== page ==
Premature baby care: breakthrough discovery on feeding vulnerable newborn babies
This research was completed on 31 December 2009
Published on 26 June 2012
A nationwide team of researchers, led by Dr Alison Leaf and Professor Peter Brocklehurst, has provided much-needed evidence on how to nourish some of our most vulnerable newborn babies – premature babies born small for their age after a complicated pregnancy. Findings suggest starting milk feeds early, within 48 hours of birth, is better than delaying milk feeds and nourishing babies intravenously. This breakthrough discovery could prompt new guidelines on caring for high-risk newborn babies in hospitals worldwide.
What is the problem and who does it affect?
Before this landmark study, it had long been unclear how best to feed and nourish premature babies born small for their age because they didn’t grow properly during pregnancy (a problem known as growth restriction).
‘These very small premature babies have always been a challenge to feed,’ says Dr Leaf. ‘The babies’ body organs are immature and they are at risk of developing a serious bowel condition called necrotising enterocolitis (NEC), which can make them very ill.’
Sadly, NEC puts babies' lives at risk and those who survive can develop further health problems.1,2 They may need emergency surgery to remove damaged parts of the bowel and may develop infections, liver damage, and long-term hearing, vision and movement problems.
‘Because of concerns that starting milk feeds early might increase the risk of NEC, milk feeds have often been delayed and early nutrition has been given intravenously,’ continues Dr Leaf. ‘But the evidence base to support this practice was weak. What’s more, intravenous feeding brings its own risks, particularly of serious infections and liver disease. Before our study, it was far from clear how best to feed these high-risk babies.’
What did the project achieve?
Four hundred and four babies born at least five weeks early with growth restriction took part in a clinical trial. Half started milk feeds within 48 hours of birth; the others were nourished entirely intravenously at first and didn’t start milk feeds until between five and six days after birth.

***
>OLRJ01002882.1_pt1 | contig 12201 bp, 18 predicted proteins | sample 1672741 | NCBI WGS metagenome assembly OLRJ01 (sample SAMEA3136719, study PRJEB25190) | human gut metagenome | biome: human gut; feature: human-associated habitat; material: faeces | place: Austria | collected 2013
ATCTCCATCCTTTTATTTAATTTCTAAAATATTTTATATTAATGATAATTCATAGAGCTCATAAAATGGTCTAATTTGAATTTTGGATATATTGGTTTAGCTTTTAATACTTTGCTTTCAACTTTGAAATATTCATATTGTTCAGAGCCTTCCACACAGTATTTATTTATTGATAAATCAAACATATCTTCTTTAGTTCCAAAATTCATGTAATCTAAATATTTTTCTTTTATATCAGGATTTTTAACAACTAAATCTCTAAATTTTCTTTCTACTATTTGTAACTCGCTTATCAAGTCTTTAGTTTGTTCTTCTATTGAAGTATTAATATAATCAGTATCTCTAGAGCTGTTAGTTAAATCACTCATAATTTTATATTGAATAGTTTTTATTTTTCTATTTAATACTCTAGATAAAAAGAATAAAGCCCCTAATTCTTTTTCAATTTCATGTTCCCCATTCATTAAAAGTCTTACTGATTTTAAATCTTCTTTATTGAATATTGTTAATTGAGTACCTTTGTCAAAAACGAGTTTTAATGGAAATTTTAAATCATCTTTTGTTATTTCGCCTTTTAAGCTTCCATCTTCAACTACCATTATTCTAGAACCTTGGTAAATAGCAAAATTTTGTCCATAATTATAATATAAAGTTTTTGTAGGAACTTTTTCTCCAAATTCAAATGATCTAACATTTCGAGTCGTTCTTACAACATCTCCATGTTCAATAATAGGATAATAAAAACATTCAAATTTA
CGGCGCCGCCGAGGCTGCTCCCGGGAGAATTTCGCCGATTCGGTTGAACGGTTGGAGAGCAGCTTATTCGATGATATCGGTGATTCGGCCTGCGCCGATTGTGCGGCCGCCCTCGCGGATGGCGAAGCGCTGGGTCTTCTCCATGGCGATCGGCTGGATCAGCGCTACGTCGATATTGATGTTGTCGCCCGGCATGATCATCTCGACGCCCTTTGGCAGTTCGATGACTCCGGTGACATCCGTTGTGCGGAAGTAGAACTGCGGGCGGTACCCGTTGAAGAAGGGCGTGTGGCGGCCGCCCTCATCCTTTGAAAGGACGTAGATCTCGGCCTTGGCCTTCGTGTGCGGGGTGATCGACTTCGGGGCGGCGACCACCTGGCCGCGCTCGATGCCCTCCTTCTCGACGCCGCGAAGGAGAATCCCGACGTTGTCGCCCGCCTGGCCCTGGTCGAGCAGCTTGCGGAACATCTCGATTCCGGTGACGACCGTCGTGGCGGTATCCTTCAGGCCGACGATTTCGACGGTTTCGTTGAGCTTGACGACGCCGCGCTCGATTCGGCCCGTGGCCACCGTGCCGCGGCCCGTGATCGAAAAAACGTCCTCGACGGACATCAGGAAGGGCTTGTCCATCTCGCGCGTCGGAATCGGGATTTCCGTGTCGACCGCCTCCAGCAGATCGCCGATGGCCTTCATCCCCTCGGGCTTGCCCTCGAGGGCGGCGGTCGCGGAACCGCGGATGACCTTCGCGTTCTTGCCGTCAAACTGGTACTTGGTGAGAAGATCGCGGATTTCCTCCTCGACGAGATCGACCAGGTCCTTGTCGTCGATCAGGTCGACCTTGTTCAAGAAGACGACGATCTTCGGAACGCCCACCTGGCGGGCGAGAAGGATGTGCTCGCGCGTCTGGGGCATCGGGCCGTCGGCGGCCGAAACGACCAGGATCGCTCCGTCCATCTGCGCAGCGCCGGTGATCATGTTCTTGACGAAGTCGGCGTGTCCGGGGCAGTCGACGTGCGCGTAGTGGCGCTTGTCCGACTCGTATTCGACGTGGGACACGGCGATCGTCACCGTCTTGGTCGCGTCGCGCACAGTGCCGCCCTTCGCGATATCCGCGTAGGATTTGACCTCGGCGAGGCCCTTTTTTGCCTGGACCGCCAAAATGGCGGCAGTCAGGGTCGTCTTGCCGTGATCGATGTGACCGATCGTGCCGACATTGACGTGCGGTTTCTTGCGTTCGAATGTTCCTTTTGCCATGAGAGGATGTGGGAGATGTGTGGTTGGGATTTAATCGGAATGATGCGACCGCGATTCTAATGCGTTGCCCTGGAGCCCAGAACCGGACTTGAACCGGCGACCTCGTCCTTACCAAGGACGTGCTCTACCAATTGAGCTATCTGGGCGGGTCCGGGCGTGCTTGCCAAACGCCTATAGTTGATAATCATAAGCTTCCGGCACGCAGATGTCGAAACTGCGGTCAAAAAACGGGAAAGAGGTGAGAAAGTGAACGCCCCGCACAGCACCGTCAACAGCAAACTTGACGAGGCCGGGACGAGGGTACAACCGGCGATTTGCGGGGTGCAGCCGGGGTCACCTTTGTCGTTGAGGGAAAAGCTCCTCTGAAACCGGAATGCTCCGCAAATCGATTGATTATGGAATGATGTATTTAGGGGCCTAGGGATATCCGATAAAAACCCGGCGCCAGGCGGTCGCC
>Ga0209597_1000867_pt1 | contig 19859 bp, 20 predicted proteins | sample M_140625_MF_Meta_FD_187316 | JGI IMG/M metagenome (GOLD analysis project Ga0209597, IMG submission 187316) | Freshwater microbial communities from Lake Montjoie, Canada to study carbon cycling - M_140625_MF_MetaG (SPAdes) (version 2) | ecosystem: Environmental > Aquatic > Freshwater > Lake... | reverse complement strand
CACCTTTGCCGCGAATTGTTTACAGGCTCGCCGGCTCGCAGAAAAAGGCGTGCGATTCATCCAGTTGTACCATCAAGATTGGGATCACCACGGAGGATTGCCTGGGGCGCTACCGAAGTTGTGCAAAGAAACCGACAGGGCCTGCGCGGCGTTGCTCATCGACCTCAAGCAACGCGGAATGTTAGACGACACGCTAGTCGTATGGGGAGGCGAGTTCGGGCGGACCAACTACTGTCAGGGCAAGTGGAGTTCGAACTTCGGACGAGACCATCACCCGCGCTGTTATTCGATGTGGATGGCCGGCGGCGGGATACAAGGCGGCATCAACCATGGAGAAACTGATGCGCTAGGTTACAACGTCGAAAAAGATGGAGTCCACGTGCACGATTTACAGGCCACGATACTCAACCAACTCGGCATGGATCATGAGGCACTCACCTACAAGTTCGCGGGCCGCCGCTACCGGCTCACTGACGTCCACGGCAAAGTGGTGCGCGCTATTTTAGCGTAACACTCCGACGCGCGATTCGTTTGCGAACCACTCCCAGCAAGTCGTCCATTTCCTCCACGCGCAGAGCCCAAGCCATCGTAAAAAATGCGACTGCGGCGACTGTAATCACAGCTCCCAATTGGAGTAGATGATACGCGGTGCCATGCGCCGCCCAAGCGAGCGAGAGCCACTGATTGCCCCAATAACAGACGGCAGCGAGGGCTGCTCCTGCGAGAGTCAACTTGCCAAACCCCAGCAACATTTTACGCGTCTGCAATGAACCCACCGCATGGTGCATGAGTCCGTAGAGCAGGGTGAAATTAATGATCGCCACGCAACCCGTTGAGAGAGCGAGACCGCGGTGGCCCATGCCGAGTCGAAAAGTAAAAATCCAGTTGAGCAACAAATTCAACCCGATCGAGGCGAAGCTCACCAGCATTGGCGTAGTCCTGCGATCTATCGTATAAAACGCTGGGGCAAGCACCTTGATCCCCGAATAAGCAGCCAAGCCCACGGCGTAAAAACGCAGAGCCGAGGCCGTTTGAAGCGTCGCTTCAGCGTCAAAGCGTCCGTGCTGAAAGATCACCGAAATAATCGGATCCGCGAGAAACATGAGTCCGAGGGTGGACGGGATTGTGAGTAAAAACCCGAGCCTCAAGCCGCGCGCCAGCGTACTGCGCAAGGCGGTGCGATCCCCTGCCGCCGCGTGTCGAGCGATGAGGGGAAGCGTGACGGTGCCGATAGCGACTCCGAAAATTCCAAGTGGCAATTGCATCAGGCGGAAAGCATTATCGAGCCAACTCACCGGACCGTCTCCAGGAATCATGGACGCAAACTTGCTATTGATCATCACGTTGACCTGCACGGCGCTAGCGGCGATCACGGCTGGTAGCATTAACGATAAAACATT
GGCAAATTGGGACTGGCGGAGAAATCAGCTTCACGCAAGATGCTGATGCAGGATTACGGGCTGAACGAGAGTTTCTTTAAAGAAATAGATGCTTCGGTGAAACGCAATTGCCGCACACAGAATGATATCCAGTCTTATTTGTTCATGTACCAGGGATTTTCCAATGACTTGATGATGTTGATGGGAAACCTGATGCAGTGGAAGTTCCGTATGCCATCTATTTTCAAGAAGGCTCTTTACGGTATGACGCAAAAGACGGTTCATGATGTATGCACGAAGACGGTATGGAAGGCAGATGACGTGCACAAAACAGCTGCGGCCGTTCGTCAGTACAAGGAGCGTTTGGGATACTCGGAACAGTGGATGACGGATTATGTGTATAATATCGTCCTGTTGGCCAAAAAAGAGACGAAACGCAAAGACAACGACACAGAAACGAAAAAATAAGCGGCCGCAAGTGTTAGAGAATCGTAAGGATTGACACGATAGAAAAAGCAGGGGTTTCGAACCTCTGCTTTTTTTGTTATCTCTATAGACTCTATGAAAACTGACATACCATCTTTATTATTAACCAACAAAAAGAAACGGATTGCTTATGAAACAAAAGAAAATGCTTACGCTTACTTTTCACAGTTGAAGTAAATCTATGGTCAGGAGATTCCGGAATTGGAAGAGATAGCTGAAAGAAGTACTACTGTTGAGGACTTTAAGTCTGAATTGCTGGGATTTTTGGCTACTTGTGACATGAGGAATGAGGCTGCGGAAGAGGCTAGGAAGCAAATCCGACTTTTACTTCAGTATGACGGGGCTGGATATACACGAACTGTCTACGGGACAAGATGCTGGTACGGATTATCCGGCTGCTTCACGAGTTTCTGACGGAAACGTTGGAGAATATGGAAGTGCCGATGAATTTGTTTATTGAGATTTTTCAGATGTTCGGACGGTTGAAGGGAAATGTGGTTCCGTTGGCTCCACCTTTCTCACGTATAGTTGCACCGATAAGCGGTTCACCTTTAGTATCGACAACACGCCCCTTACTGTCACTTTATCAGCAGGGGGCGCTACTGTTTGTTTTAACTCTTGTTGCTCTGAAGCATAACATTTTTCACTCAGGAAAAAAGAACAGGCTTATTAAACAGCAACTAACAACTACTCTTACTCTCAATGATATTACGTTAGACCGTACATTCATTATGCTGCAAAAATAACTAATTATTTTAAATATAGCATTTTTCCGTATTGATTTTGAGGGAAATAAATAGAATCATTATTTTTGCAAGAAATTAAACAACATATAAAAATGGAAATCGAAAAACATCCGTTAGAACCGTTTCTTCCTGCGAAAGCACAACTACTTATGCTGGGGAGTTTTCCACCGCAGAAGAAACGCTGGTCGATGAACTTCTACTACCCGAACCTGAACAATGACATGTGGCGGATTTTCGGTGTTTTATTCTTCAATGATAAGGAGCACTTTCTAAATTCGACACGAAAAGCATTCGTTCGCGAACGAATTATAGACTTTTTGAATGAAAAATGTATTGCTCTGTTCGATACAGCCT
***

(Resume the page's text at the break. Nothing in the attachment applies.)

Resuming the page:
‘Results show that introducing milk feeds sooner, rather than later, is better for these high-risk babies,’ explains Professor Brocklehurst. ‘Babies given the early milk feeds stopped needing an intravenous drip to supplement their feeds three days earlier, on average, than the other babies, and the length of time they stayed in high-dependency cots was shorter. Importantly, early milk feeds did not put babies at increased risk of developing NEC.’
These findings could quickly benefit babies by leading to new guidelines in hospitals across the UK and indeed worldwide.
What are the researchers’ credentials?
This trial, the largest to date looking at the issue of feeding these high-risk premature babies, was coordinated by Professor Peter Brocklehurst, of the University of Oxford,* and Dr Alison Leaf, of Southmead Hospital,** Bristol, and carried out by expert teams at 54 hospitals across the UK and Ireland.
|Project Leader||1. Professor Peter Brocklehurst FRCOG MSc FFPH|
|Location||1. National Perinatal Epidemiology Unit, University of Oxford *|
|Grant awarded||29 October 2004|
|Start date||6 June 2005|
|End date||31 December 2009|
|Acknowledgements||This project was supported by a generous grant from The Garfield Weston Foundation|
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*Professor Brocklehurst now directs the Institute for Women’s Health, University College London.
**Dr Leaf is now based at the National Institute for Health Research Biomedical Research Centre for Nutrition, Diet and Lifestyle at University Hospital Southampton NHS Foundation Trust and the University of Southampton.
***Dr Dorling is now based at Nottingham University Hospitals NHS Trust
****Dr Kempley is now based at Centre for Paediatrics, Barts and The London School of Medicine and Dentistry.